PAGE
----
For more, see this link.

Book Reception: Remember Little Rock – Dr. Erin Krutko Devlin (2/21)

rlrPlease join the Department of History and American Studies to celebrate Dr. Devlin’s new book!

Reception with Refreshments

Wednesday, February 21

4:00 pm

Monroe 210

All are welcome!

Remember Little Rock explores public memories surrounding the iconic Arkansas school desegregation crisis of 1957 and shows how these memories were vigorously contested and sometimes deployed against the cause. Delving into a wide variety of sources, Erin Krutko Devlin reveals how many white moderates proclaimed Little Rock a victory for civil rights and educational equality even as segregation persisted. At the same time, African American activists, students, and their families asserted their own stories in the ongoing fight for racial justice.

Book Reception: Dr. Allyson Poska (Wed, 11/1)

bookcoverap Please join the Department of History and American Studies to celebrate Dr. Poska’s newest book! We will host a reception with refreshments on Wednesday, November 1, at 4 pm in Monroe 213.

The event celebrates the publication of Dr. Poska’s award-winning book, Gendered Crossings: Women and Migration in the Spanish Empire.

Between 1778 and 1784 the Spanish Crown transported more than 1,900 peasants, including 875 women and girls, from northern Spain to South America in an ill-fated scheme to colonize Patagonia. The story begins as the colonists trudge across northern Spain to volunteer for the project and follows them across the Atlantic to Montevideo. However, before the last ships reached the Americas, harsh weather, disease, and the prospect of mutiny on the Patagonian coast forced the Crown to abandon the project. Eventually, the peasant colonists were resettled in towns outside of Buenos Aires and Montevideo, where they raised families, bought slaves, and gradually integrated into colonial society. Gendered Crossings brings to life the diverse settings of the Iberian Atlantic and the transformations in the peasants’ gendered experiences as they moved around the Spanish Empire.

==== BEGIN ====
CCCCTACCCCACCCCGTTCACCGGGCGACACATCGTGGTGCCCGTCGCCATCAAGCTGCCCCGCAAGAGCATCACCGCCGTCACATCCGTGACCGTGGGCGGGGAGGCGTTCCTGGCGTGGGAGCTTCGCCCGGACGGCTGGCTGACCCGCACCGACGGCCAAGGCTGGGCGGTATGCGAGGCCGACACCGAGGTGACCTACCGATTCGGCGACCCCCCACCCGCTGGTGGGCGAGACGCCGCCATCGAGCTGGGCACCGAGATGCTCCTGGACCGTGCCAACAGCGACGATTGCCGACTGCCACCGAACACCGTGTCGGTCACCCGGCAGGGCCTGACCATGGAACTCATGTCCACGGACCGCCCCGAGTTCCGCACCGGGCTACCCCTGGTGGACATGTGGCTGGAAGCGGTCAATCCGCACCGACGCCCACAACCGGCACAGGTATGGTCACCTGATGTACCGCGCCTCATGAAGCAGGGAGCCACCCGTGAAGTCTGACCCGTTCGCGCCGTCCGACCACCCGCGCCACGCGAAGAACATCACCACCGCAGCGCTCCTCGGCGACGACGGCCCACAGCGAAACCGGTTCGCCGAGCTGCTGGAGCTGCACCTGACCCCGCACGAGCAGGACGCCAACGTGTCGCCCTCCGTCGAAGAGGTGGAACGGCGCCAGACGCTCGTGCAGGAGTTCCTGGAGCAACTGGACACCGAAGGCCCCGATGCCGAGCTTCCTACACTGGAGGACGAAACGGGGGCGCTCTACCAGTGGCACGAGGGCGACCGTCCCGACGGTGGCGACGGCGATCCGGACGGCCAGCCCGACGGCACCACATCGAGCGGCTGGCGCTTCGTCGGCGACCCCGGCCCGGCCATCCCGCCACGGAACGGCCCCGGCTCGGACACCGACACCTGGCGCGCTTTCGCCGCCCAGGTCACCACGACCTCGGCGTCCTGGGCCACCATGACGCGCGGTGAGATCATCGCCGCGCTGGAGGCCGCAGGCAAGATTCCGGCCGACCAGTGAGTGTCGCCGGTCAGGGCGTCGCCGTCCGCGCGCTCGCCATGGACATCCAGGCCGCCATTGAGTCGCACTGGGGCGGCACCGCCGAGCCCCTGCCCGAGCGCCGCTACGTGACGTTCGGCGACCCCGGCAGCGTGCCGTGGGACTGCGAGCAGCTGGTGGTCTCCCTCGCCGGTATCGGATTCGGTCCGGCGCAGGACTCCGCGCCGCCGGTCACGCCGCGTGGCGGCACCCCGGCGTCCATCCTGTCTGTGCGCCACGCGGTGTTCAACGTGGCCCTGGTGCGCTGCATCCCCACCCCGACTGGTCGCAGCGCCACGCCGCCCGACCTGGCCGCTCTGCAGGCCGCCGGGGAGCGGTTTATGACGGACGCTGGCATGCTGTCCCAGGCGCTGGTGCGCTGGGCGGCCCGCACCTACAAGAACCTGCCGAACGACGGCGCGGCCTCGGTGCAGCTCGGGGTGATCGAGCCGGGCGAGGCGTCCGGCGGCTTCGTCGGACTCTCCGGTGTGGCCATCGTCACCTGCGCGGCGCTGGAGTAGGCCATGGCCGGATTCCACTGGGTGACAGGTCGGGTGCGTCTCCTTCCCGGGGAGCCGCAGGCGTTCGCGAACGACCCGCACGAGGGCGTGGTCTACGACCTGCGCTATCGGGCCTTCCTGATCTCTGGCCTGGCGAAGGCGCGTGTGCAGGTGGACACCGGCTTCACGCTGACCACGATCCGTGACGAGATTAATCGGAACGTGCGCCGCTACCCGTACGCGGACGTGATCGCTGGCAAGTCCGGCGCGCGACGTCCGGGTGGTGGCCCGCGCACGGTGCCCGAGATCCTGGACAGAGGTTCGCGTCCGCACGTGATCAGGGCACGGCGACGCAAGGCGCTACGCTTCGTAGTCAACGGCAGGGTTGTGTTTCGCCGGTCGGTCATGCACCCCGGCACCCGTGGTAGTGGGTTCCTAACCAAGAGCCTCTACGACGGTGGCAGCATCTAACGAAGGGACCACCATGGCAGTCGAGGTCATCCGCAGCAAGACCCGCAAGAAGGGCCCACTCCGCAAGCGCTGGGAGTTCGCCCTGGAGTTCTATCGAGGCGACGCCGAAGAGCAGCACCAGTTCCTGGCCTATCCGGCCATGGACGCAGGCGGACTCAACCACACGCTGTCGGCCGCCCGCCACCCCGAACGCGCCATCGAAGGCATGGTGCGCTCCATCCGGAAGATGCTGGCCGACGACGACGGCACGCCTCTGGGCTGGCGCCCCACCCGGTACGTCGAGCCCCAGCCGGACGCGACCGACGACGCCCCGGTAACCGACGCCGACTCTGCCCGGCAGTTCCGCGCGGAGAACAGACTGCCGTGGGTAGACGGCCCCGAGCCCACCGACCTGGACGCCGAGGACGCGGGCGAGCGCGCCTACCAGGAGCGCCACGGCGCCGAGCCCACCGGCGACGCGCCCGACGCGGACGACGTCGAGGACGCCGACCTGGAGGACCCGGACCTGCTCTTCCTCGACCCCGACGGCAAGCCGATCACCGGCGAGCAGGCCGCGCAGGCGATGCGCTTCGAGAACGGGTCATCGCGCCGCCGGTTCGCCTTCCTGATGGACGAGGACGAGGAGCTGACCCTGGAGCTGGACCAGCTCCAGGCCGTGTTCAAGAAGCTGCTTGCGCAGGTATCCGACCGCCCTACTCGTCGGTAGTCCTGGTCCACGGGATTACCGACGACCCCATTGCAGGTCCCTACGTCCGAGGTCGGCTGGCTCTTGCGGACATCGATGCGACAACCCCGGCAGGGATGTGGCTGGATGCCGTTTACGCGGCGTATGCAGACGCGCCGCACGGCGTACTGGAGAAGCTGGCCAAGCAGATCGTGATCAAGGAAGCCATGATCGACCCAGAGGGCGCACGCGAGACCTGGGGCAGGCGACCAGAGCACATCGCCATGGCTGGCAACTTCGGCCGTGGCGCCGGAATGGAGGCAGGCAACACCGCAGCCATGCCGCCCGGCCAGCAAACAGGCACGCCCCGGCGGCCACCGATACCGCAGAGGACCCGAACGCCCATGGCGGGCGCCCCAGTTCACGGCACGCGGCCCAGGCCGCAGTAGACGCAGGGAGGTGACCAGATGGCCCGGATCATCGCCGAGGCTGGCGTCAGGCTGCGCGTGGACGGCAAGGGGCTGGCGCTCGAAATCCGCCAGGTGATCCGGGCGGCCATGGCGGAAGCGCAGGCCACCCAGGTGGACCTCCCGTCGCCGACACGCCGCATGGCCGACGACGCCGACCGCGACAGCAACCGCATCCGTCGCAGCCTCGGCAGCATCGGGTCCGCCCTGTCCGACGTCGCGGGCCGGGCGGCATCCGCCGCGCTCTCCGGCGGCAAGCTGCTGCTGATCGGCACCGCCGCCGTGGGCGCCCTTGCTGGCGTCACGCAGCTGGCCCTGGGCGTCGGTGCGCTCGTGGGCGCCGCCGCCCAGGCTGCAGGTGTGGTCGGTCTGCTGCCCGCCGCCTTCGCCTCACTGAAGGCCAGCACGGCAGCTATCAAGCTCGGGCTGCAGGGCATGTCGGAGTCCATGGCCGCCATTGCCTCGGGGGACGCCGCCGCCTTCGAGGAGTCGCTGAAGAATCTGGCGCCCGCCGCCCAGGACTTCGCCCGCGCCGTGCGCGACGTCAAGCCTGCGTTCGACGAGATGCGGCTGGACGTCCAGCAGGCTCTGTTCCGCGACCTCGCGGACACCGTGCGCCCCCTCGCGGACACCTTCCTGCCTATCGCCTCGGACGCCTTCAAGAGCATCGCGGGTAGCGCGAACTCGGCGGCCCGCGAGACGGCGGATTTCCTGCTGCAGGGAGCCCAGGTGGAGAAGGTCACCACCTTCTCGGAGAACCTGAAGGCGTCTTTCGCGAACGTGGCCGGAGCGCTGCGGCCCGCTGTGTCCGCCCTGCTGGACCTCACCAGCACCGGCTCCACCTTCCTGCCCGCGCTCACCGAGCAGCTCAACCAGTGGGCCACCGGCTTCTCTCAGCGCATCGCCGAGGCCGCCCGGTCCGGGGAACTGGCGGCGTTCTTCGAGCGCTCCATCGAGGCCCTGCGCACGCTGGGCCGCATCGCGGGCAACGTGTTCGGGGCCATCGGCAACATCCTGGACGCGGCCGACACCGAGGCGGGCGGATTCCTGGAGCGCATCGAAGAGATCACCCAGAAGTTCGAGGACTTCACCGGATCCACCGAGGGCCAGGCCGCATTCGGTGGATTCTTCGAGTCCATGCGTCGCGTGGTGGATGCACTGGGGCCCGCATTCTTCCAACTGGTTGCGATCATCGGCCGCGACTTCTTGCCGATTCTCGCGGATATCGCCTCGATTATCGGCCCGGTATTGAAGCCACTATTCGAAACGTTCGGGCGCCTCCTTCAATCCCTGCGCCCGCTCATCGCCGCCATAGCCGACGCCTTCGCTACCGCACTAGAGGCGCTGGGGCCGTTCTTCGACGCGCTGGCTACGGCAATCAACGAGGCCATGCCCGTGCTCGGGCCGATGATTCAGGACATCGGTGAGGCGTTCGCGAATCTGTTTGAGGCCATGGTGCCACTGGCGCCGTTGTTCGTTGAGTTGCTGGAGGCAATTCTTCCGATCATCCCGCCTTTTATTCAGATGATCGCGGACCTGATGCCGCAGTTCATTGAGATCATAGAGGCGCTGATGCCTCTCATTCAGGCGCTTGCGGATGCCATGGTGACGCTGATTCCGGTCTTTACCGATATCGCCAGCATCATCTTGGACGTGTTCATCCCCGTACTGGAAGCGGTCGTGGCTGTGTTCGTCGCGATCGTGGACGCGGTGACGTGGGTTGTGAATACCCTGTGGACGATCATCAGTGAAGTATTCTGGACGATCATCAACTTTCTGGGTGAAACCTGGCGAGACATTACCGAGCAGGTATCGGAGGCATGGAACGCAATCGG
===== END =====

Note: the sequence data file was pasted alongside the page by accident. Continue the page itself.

Allyson Poska Awarded Book Prize

bookcoverap Dr. Allyson Poska has been awarded the prize for best book of 2016 from the Society for the Study of Early Modern Women for her work Gendered Crossings: Women and Migration in the Spanish Empire (Univ. of New Mexico Press, 2016).